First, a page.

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Munoz v. PHH Corp.

September 17, 2009

EFRAIN MUNOZ, LEONA LOVETTE AND STEPHANIE MELANI, INDIVIDUALLY AND ON BEHALF OF ALL OTHERS SIMILARLY SITUATED, PLAINTIFFS,
v.
PHH CORP., PHH MORTGAGE CORP., PHH HOME LOANS, LLC, AND ATRIUM INSURANCE CORP., DEFENDANTS



The opinion of the court was delivered by: Anthony W. Ishii Chief United States District Judge

ORDER RE: MOTION ON THE PLEADINGS

I. History*fn1

Defendant PHH (which comprises a number of related companies with similar names, including PHH Corporation, PHH Mortgage Corporation, and PHH Home Loans, LLC) provides real estate mortgages nationwide. Defendant Atrium Insurance Corporation is a wholly owned subsidiary of PHH. Plaintiffs are individuals who obtained mortgages from PHH who provided down payments of less than 20% of the total purchase price of the homes. Those who purchase a home with less than a 20% down payment must generally purchase private mortgage insurance ("PMI") to protect the lender against the risk of default. Borrowers in this situation pay not only their monthly mortgage payment but a monthly PMI premium as well. Plaintiffs allege PHH selected the specific PMI providers Plaintiffs used as part of the mortgage process. These PMI providers pooled the PMI contracts and reinsured with Atrium to spread the risk of default, giving Atrium a portion of the monthly PMI premiums. Plaintiffs allege that the reinsurance is a sham whereby Atrium took on little to no risk and functioned instead as a means of giving PHH a referral fee.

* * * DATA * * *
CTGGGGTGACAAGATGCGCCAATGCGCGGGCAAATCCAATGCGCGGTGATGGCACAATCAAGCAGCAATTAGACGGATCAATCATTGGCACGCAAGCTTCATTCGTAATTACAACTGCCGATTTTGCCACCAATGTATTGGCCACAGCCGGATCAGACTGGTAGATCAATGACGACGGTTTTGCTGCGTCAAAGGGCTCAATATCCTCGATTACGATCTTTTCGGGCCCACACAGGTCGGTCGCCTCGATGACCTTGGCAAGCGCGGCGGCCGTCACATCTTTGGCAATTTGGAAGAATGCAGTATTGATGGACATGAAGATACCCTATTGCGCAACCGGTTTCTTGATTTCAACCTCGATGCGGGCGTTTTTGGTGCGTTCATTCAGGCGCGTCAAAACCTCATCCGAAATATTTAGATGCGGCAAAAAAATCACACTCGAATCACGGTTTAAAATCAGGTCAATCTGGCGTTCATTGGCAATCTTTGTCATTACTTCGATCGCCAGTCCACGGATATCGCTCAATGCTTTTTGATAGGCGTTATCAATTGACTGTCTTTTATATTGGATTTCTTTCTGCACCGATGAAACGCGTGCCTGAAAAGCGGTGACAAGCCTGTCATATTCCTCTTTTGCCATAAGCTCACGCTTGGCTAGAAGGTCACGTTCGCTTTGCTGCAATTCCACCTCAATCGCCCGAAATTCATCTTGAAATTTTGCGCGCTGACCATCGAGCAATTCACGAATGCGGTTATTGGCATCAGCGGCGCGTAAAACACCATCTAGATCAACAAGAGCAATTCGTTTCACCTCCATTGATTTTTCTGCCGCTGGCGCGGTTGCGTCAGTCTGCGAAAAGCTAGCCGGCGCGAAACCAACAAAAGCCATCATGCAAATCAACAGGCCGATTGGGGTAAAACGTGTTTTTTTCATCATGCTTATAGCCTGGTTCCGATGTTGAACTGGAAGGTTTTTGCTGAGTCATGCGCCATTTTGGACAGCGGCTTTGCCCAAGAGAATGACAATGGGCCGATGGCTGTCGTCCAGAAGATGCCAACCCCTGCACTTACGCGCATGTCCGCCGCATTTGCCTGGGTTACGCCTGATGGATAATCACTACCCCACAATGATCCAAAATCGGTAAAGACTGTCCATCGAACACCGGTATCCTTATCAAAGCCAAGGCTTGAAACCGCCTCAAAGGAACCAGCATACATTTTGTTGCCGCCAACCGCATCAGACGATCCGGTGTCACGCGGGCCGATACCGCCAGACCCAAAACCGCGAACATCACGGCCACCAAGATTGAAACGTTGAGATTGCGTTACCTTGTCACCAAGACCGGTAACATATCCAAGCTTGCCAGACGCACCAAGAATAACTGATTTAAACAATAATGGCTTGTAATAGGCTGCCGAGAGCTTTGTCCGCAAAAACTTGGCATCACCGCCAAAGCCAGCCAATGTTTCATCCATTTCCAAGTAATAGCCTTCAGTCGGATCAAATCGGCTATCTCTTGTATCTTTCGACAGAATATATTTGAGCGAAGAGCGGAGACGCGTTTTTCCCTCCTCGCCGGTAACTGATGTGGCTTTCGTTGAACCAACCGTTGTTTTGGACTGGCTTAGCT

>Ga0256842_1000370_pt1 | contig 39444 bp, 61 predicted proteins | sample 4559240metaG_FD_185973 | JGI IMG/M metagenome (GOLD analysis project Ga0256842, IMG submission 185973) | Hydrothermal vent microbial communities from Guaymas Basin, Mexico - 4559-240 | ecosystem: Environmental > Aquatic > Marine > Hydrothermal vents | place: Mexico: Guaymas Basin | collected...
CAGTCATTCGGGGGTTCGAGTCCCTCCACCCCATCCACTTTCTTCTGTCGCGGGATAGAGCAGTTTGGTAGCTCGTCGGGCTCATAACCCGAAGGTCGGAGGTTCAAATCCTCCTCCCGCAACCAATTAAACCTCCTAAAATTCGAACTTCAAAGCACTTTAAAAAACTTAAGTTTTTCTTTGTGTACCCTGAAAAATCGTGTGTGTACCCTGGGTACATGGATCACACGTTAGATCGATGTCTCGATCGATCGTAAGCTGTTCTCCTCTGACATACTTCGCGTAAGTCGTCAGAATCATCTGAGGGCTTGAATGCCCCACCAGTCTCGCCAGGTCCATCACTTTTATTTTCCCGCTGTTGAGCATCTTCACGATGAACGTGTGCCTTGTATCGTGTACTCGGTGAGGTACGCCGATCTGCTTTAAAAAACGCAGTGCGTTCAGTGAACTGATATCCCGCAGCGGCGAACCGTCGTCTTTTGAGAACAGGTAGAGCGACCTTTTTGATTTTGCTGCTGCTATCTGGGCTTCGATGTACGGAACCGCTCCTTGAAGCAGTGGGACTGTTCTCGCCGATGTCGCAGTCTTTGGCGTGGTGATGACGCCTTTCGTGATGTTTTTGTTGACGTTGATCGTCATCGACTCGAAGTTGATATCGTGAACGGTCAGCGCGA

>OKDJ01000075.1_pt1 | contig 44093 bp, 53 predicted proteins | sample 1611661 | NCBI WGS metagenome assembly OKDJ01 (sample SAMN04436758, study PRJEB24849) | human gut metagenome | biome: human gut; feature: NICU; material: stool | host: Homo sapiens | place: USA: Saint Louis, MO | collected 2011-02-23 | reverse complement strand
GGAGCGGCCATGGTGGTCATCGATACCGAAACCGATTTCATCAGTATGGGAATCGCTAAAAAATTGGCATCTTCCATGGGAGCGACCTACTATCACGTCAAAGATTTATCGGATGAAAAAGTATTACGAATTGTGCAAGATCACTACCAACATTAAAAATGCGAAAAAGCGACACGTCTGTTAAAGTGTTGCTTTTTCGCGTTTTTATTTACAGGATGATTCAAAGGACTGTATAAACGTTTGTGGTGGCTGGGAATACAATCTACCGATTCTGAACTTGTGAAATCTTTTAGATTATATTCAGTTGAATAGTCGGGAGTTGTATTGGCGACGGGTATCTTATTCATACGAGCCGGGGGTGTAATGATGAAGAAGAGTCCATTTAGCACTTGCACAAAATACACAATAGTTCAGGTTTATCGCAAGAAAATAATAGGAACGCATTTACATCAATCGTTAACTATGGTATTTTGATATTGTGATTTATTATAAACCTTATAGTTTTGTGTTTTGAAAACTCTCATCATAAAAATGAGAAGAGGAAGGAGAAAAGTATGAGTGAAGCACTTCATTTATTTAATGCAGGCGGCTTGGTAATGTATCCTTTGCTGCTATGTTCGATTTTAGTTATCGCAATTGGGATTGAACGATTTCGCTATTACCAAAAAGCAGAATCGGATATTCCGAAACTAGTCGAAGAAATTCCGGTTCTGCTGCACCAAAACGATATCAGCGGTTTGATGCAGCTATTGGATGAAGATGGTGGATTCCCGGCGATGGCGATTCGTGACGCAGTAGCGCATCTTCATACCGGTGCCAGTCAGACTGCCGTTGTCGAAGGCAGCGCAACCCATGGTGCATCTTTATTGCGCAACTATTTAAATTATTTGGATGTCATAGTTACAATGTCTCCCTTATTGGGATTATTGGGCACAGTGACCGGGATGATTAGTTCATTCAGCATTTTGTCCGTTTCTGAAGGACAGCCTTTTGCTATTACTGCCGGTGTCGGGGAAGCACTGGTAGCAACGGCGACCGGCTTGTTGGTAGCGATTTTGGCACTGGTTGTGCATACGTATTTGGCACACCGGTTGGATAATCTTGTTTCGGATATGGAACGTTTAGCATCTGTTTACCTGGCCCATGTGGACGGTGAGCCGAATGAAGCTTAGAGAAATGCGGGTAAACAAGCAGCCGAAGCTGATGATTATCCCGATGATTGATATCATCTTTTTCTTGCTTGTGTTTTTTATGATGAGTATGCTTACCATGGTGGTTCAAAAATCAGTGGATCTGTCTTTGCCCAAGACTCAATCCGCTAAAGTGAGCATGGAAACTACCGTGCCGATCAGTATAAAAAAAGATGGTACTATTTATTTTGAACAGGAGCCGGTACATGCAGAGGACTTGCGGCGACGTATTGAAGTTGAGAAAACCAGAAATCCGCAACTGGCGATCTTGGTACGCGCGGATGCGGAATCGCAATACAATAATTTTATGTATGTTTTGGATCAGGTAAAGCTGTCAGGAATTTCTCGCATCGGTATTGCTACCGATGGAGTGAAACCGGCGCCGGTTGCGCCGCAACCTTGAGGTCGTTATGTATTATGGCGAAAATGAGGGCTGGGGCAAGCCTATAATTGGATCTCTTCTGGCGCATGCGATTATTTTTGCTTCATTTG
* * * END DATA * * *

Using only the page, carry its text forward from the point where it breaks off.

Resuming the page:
Plaintiffs filed suit in federal court on June 2, 2008. Plaintiffs allege that Defendants' PHH's and Atriums's scheme violates Section 8 of the Real Estate Settlement Procedures Act, 12 U.S.C. §§2601 et seq. ("RESPA"). This case is a proposed class action of all PHH customers who have been directed to obtain PMI from one of the providers who then reinsured with Atrium. Defendants filed an answer and the present motion for judgment on the pleadings. Plaintiffs oppose the motion. The matter was taken under submission without oral argument.

II. Legal Standards

Under Federal Rule of Civil Procedure 12(c), "After the pleadings are closed but within such time as not to delay the trial, any party may move for judgment on the pleadings." Because the motions are functionally identical, the same standard of review applicable to a Rule 12(b)(6) motion applies to a Rule 12(c) motion. Dworkin v. Hustler Magazine, Inc., 867 F.2d 1188, 1192 (9th Cir. 1989). Judgment on the pleadings is appropriate when, taking all the allegations in the non-moving party's pleadings as true, the moving party is entitled to judgment as a matter of law. Ventress v. Japan Airlines, 486 F.3d 1111, 1114 (9th Cir. 2007). The allegations of the nonmoving party must be accepted as true, while any allegations made by the moving party that have been denied or contradicted are assumed to be false. MacDonald v. Grace Church Seattle, 457 F.3d 1079, 1081 (9th Cir. 2006). The facts are viewed in the light most favorable to the non-moving party and all reasonable inferences are drawn in favor of that party. Living Designs, Inc. v. E.I. DuPont de Nemours & Co., 431 F.3d 353, 360 (9th Cir. 2005).